Carnegie Blows Up Biodiversity

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Science  08 Jul 2011:
Vol. 333, Issue 6039, pp. 137
DOI: 10.1126/science.333.6039.137-a

To assess the effects of anthropogenic changes on biodiversity, we need to know not only what exists but what existed, Dolan contends in an analysis of historic plankton samples collected on the final cruise of the ship Carnegie during 1928–1929. Built for oceanography, on its last global voyage it was equipped to systematically collect plankton. Plankton were obtained from 160 sampling stations. Three groups were chosen for identification and counting to represent distinct trophic levels: small copepod crustaceans, Ceratium dinoflagellate alga, and ciliate zooplankton called tintinnids. Reanalysis of these collections revealed that changes in species richness were correlated for the three groups, and more species were collected at the tropics than at high latitudes. Interestingly, of the several hundred species, most were rare and few were common. Although potentially a rich source of now-unfunded taxonomic expertise, historical data do have gaps and study design issues that cannot now be resolved. Sadly, the Carnegie's adventure came to an end when it, and its scientist, Captain Ault, were blown up while refueling in Samoa.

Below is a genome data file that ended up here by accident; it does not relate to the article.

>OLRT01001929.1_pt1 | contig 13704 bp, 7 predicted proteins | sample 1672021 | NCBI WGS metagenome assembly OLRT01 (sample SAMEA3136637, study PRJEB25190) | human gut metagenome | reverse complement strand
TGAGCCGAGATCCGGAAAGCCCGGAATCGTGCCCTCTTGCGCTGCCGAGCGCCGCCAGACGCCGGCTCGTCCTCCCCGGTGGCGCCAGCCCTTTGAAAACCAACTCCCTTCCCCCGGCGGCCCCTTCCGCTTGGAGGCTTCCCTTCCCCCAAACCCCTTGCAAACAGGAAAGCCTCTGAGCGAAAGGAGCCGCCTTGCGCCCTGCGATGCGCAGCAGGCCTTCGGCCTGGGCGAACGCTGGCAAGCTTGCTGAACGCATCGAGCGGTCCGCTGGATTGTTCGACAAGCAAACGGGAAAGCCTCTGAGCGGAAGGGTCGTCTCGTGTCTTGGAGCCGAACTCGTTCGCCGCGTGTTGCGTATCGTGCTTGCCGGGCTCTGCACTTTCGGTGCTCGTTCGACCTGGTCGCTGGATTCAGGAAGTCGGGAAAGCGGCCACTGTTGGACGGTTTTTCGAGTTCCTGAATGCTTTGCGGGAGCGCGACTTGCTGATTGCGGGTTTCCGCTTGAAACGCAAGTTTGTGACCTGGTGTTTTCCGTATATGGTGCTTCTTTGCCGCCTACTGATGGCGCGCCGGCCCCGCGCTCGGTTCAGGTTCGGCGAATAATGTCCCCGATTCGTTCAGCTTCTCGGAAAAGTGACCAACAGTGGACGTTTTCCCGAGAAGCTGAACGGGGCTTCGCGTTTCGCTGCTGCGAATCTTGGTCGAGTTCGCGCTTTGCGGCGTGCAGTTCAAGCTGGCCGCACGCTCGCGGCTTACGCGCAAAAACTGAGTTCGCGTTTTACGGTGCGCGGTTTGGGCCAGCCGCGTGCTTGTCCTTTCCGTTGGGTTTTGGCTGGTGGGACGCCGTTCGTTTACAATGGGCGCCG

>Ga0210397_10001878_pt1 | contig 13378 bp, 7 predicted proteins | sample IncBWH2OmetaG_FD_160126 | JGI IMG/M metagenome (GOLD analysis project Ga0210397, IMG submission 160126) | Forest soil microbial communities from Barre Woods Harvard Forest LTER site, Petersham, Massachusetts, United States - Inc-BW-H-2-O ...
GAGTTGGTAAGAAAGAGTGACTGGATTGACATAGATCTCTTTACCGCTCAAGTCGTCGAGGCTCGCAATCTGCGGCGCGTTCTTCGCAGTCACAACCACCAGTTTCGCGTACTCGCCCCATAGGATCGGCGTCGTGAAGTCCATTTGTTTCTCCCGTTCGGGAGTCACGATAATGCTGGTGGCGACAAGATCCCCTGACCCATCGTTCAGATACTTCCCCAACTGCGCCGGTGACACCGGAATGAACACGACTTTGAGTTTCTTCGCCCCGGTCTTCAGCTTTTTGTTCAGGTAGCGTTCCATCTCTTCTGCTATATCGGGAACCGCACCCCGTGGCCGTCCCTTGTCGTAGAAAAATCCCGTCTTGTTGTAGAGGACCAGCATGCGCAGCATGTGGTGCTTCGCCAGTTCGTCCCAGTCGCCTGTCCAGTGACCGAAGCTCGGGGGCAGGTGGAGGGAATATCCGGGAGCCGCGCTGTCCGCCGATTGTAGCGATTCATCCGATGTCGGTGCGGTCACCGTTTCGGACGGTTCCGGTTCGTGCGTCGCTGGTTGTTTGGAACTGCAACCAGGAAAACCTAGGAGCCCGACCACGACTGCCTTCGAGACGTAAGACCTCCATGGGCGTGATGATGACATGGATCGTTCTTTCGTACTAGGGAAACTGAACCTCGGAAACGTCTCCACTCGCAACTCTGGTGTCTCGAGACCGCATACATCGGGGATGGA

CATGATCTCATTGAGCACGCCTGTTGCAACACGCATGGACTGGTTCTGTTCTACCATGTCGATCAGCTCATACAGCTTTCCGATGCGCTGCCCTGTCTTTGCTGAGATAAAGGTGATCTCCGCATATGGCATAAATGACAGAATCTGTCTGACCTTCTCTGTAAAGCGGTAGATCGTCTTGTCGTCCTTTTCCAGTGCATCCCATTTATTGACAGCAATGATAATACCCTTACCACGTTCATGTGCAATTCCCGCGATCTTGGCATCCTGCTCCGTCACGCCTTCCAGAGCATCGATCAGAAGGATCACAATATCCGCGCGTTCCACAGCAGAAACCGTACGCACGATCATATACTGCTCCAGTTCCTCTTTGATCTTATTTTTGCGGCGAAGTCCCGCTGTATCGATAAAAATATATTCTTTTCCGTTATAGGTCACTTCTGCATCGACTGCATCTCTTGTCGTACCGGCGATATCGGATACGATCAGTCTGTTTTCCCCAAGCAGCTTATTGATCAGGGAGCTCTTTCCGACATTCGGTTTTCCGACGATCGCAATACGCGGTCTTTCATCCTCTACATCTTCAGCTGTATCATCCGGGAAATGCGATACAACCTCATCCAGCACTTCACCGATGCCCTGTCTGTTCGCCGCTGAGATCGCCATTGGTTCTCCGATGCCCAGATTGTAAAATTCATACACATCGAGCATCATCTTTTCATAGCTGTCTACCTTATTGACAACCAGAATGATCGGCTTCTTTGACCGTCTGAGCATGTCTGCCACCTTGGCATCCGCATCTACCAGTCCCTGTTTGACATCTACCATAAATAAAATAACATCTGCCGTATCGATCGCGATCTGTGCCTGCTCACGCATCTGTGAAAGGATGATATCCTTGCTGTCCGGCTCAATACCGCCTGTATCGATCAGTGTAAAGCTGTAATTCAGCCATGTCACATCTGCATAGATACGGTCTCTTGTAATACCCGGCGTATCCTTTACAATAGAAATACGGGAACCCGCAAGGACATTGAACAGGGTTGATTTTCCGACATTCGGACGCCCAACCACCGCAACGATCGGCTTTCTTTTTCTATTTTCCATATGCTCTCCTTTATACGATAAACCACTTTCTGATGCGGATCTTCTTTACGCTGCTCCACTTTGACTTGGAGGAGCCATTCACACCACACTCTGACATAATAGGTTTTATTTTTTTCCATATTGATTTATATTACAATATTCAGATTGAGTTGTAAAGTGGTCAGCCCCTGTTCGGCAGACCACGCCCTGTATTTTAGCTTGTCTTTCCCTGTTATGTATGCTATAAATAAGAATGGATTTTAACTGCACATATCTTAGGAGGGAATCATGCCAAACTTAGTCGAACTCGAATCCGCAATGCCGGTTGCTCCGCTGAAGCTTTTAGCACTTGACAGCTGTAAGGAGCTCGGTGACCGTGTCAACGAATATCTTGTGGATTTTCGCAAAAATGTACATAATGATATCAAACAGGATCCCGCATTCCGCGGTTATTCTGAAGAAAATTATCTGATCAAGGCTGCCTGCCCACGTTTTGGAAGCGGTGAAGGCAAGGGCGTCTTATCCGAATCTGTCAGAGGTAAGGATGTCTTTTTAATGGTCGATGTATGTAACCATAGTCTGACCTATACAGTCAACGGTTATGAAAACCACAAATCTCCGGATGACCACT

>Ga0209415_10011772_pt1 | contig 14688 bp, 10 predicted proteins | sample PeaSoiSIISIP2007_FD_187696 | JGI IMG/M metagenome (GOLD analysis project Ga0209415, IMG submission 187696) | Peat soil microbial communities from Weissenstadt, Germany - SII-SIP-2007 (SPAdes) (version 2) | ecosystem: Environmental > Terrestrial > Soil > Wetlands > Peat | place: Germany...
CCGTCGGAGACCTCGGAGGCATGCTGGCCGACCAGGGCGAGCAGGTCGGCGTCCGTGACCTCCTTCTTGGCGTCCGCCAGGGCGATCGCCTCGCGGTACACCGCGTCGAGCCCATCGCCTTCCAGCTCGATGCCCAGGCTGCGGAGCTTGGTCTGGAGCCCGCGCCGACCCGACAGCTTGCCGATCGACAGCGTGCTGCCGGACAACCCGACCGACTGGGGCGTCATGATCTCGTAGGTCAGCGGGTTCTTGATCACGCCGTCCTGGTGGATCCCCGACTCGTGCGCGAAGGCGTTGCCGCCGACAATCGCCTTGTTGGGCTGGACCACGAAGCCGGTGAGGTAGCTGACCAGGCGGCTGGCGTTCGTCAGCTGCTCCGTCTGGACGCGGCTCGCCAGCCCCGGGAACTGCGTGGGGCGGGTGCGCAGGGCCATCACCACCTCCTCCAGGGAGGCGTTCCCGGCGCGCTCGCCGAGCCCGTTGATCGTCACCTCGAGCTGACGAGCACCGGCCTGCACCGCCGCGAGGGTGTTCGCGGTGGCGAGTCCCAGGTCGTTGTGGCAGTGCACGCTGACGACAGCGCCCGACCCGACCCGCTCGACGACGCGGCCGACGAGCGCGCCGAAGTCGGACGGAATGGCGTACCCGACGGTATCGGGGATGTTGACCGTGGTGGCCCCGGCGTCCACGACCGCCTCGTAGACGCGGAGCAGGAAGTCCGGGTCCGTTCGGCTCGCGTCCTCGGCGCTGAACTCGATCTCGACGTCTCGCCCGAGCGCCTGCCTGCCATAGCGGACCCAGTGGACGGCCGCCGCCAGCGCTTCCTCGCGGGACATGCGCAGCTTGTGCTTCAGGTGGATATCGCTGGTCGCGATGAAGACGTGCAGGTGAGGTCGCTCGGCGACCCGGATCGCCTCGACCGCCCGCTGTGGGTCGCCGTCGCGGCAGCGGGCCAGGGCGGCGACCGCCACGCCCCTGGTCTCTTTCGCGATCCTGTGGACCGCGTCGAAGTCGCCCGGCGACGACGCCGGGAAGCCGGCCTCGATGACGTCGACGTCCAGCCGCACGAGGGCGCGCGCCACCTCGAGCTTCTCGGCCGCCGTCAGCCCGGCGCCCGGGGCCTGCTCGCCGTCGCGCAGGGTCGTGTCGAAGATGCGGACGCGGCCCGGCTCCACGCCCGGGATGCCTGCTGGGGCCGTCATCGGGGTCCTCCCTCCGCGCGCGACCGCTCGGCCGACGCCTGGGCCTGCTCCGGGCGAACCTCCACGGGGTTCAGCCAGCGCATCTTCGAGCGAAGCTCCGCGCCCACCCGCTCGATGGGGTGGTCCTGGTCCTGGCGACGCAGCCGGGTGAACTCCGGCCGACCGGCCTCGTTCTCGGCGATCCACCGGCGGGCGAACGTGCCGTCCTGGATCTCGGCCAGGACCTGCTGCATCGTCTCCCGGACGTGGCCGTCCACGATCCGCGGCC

J. Plankton Res. 33, 10.1093/plankt/fbr060 (2011).

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